After Aston Villa won spectacularly and deservedly at Anfield against Liverpool at the start of December, there was a wave of praise for Paul Lambert. Here was a manager, they said, that had accepted to develop a team using largely academy products augmented by a couple of lower league signings and who was making a success of it.
A couple of weeks later, there wasn't even a faint echo of those compliments. Villa had been humiliated against Chelsea (8-0) before losing heavily to Tottenham (4-0) and then against Wigan (3-0).* The average age of the players put out by Lambert in those games was of 23 years and by the end of each game they walked off the pitch like traumatised tragedy survivors being led away from the scene of their accident.
The truth is that mistakes linger longer in the minds of young players. Whilst Alan Hansen was ridiculed for his statement that "you don't win anything with kids" (a phrase that, ironically enough, he uttered after Aston Villa had beaten Manchester United), he was essentially right. No matter how much talent they might possess, young players simply do not have the experience to deal with matters when things start going against them. Their character has not developed enough to handle set-backs - particularly in-game - and they do not have the maturity to analyse the situation and decide what should be done. Instead they panic and start making even more mistakes.
Aston Villa have one of the finest academies in England, one that doesn't receive anything near the level of appreciation that it deserves. And its academy is delivering talented players to the first team. Despite the negative results it is clear that the likes of Ciaran Clark, Barry Bannan and Marc Albrighton are very good prospects. Yet their young players should not be playing as many games as they are at the moment; they should be shielded.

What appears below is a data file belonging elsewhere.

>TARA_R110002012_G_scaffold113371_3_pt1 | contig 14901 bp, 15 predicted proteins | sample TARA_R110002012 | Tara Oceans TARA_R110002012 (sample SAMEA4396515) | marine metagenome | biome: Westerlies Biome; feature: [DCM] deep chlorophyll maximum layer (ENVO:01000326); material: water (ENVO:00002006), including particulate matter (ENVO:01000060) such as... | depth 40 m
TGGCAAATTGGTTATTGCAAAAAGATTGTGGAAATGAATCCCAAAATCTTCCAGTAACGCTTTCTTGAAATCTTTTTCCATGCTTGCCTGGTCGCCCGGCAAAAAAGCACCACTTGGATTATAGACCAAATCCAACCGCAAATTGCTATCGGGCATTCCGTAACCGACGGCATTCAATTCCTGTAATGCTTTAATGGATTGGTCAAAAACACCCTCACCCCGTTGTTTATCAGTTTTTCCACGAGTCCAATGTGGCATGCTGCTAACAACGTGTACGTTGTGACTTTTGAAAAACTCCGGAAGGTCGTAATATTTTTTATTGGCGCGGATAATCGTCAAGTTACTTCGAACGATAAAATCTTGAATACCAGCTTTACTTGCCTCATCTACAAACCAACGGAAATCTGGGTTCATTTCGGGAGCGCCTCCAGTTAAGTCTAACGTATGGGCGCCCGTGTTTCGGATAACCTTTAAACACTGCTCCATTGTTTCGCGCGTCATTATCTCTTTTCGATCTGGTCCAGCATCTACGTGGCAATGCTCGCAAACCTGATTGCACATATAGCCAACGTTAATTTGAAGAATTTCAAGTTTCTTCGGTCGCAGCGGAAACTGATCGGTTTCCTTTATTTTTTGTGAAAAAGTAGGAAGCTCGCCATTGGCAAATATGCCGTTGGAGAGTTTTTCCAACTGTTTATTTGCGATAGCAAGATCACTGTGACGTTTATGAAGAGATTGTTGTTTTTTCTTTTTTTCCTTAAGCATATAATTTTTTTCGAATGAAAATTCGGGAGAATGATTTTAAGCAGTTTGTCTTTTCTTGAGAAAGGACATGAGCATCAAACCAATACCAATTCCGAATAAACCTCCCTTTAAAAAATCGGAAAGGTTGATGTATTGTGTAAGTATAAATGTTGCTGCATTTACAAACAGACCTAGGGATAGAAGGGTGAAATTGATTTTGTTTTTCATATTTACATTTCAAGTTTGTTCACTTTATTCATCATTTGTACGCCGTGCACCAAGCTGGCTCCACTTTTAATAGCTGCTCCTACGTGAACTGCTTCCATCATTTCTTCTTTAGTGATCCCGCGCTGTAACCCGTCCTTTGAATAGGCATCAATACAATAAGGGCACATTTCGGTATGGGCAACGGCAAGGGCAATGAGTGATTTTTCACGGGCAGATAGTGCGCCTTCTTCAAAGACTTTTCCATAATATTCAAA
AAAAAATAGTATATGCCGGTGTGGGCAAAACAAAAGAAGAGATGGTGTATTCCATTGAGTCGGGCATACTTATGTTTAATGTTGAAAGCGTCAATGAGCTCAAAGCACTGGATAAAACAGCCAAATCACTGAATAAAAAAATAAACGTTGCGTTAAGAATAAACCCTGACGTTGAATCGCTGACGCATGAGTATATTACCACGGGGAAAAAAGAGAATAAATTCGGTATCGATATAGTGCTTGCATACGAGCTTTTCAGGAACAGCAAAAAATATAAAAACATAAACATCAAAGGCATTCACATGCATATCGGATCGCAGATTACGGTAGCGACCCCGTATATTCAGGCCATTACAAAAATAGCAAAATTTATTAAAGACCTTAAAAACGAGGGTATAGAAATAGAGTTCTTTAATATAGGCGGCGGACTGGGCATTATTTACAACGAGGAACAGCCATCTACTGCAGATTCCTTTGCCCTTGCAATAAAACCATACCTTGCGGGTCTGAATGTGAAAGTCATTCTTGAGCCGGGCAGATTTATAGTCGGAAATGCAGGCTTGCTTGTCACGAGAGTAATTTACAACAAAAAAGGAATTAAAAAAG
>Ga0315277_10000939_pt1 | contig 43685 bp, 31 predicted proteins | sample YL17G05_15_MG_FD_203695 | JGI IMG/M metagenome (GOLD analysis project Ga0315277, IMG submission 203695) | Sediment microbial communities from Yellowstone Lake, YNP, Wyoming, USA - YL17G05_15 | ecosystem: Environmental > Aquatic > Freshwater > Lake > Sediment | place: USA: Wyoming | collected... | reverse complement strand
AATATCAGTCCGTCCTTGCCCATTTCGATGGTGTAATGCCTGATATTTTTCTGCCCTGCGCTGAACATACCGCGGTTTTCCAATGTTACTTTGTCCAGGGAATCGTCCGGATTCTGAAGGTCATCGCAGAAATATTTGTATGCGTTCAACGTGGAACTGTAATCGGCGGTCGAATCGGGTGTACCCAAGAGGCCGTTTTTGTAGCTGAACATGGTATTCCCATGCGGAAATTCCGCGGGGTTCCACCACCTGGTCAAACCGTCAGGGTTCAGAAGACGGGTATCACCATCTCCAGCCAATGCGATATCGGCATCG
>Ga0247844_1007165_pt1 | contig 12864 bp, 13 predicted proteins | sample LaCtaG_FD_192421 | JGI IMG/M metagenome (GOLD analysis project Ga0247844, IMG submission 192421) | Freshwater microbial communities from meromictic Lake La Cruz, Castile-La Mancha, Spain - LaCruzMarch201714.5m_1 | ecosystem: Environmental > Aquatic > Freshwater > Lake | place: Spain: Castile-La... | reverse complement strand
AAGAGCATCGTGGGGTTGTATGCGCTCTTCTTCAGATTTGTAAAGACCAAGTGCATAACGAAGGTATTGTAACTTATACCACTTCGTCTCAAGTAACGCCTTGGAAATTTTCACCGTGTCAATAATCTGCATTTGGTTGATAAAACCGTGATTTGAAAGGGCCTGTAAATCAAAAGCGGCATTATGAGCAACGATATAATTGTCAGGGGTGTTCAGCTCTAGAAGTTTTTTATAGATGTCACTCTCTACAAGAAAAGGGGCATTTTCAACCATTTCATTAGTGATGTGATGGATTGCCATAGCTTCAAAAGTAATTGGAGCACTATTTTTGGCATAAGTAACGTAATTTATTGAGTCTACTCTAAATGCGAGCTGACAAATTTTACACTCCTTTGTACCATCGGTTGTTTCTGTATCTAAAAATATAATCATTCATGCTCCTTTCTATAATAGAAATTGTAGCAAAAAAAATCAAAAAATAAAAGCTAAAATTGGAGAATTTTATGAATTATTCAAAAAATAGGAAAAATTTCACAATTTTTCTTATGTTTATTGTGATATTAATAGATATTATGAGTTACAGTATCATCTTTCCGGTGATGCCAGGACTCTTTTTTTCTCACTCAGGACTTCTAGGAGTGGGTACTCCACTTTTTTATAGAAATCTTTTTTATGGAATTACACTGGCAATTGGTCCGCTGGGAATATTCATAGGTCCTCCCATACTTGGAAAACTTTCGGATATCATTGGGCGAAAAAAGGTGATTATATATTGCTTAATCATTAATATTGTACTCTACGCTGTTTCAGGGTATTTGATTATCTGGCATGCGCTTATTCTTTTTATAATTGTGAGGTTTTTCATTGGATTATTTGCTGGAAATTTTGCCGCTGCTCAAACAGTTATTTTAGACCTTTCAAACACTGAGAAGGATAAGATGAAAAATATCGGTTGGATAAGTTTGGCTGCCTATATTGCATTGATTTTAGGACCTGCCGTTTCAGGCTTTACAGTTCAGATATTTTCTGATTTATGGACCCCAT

Villa are living proof that you need experienced players within the team who can lead and guide those around them. By not doing this they risk irretrievably losing a generation of players before these can get to a position to fulfill their talent.
For guidance, clubs should look at Manchester United. There are few clubs in Europe, let alone England, who have managed to successfully introduce young players in the first team - and remain competitive at the highest level - as well as they have.
This they can do because they can pick when to introduce these players, putting them into a framework that works well and with players who know what they should be doing. And if there aren't opportunities to give them any regular football at that point in time, they make sure that they get good first team experience on a regular basis and at a high level on loan elsewhere.
Even in that defeat to Villa way back in 1995 that led to Hansen making his comment, United played the youngsters Gary Neville, Lee Sharpe, Nicky Butt, Paul Scholes and Phil Neville alongside Paul Parker Dennis Irwin, Gary Pallister, Roy Keane and Brian McClair. There was enough experience in that team to handle that adverse result, which is why they ended the season with a double in their hands.
* Villa drew the following game 2-2 at Swansea but were lucky that result was partially due to Swansea's inability to capitalise on a number of clear chances early on.
This piece was originally published in Issue 1 of Blueprint for Football's free bi-weekly e-zine that was sent out on the 5th of January. For exclusive content, snippets of future articles and links to the best football articles around, subscribe here.